Powerful drugs known as BRAF-inhibitors have been crucial for melanoma patients, saving lives through their ability to turn off the BRAF protein’s power to spur cancer cell growth.
Yet they often work for only a year or less. Scientists know some of the DNA mutations that cause the drug resistance, but scientists have not been able to determine the underlying cause of the resistance in as many as a third of these patients. As a result, identifying genomic-based follow-up therapies for these patients has been a challenge.
Researchers at The University of Texas MD Anderson Cancer Center may have found a way to more accurately predict which patients will likely respond to genomic-based follow-up therapies, by looking at unique “protein patterns” in melanoma patients.
“There are patients whose DNA does not reveal how their melanomas became resistant to BRAF inhibitors,” said Lawrence Kwong, Ph.D., instructor in Genomic Medicine at MD Anderson. “So we looked at patterns of changes in 150 proteins which can give clues to the causes of resistance, even when DNA sequencing data is uninformative.”
Kwong is first author of a paper on the BRAF study, which appears in the Journal of Clinical Investigation (JCI).
“BRAF-inhibitors are effective in melanoma patients whose tumors have a ‘hot spot’ mutation in the BRAF cancer gene,” said Lynda Chin, M.D., chair of Genomic Medicine, and corresponding author on the JCI paper. “Unfortunately, almost uniformly, these patients develop resistance to the drug. Therefore, figuring out how melanoma gets around the drug is a critical first step in identifying an alternative therapy for these patients once resistance develops, or better yet, a way to treat these patients with combinations that prevent the emergence of resistance.”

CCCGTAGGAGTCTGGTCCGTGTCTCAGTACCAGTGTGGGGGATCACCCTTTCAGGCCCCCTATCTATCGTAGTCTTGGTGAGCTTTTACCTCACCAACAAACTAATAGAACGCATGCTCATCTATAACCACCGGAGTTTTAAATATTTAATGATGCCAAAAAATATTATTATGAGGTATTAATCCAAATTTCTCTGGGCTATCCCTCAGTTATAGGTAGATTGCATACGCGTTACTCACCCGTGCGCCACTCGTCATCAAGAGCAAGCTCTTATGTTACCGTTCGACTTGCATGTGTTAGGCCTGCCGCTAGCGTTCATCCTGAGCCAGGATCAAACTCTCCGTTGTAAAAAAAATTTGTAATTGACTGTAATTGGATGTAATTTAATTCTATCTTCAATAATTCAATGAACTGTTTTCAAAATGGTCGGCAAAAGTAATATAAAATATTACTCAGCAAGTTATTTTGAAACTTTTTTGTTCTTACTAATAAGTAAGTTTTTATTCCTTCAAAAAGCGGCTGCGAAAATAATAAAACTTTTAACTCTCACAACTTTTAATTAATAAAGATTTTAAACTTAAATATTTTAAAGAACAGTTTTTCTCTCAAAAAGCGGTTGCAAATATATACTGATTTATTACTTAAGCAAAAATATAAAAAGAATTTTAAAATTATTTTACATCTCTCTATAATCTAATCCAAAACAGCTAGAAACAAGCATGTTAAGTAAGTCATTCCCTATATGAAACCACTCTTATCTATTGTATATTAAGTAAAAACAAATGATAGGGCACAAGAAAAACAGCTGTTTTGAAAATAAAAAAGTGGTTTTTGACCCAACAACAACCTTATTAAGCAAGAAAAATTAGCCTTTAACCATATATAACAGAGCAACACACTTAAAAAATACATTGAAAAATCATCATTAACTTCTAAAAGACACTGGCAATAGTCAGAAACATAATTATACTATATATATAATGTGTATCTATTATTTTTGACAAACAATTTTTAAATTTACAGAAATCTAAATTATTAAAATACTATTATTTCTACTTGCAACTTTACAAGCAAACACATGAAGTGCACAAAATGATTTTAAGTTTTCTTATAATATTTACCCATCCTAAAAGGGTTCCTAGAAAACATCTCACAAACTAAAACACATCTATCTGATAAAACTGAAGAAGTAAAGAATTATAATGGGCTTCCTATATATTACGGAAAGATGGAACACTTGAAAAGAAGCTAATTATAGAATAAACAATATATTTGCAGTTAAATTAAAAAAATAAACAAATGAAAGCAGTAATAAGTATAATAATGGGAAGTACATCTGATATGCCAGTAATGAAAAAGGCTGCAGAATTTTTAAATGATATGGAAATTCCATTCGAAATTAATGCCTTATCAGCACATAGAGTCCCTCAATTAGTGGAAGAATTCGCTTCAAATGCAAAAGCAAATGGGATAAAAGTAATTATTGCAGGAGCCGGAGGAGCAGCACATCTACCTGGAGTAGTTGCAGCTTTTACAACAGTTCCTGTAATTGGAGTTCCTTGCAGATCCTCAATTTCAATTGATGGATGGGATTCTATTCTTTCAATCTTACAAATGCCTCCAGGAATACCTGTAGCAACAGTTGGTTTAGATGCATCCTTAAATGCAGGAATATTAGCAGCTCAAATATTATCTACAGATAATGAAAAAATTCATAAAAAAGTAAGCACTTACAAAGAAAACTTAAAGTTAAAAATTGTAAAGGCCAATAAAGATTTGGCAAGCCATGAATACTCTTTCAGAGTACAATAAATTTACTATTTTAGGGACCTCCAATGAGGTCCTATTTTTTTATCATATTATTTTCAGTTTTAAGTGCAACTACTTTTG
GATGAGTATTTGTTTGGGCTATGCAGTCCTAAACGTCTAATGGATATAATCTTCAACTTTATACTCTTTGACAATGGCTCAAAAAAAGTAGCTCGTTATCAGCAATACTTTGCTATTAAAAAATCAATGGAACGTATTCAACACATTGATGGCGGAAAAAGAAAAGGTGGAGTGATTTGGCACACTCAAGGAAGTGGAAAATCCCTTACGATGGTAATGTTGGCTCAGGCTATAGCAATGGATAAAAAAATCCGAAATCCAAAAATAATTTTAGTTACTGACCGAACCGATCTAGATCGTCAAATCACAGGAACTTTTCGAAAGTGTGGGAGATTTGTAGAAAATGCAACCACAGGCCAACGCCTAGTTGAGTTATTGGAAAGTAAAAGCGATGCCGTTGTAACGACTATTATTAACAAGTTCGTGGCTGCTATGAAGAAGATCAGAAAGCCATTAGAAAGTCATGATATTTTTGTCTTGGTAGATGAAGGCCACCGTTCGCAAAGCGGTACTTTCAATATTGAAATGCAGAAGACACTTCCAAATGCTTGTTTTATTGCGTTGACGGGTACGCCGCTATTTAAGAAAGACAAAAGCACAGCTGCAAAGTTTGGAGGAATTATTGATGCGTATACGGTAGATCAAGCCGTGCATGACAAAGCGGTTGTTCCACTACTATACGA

Kwong and Chin’s team analyzed BRAF inhibitor resistance, using a BRAF mouse melanoma model and human tumor biopsy samples. They found that such “proteome profiling” can provide a rapid view of BRAF-inhibitor resistance patterns in melanoma patients, at a fraction of the cost of DNA or RNA sequencing.
In addition to these findings, the study result also suggested the potential of using RNA and protein data as candidate “biomarkers” to help predict how long a patient will respond to BRAF inhibitor treatment so that combination or second-line therapies can be contemplated in a more personalized manner.
“These biomarkers include genes that track how fast the tumors are growing and how active the immune system is in the tumor,” said Kwong. “This raises the possibility that pre-treatment biopsies can be used to guide decisions on targeted agents or immunotherapies that may be most effective for that individual patient.”
However, the scientists caution that the study size was relatively small and will require additional analysis of much larger cohorts of patients.
The study was funded by the National Cancer Institute (T32 CA009599, P30 CA016672); the National Institutes of Health (1K08 CA160692-01A1, P01 CA160692-01A1, P01 CA163222-02, U01 CA168394, and U54 CA163125); The Adelson Medical Research Foundation, and the American Cancer Society Postdoctoral Fellowship program.
MD Anderson study participants included Timothy Helms, Ahmad Akid, John Miller, Ph.D., Shan Jiang, Ph.D., and Jennifer Kamara, and Jennifer Wargo, M.D., Department of Genomic Medicine; Genevieve Boland, M.D., Ph.D. and Zachary Cooper, Ph.D., Department of Surgical Oncology; Xingzhi Song, Ph.D., Sahil Seth, and Alexei Protopopov, Ph.D., Applied Cancer Science Institute; and Gordon Mills, M.D., Ph.D., Department of Systems Biology. Massachusetts General Hospital also participated in the study.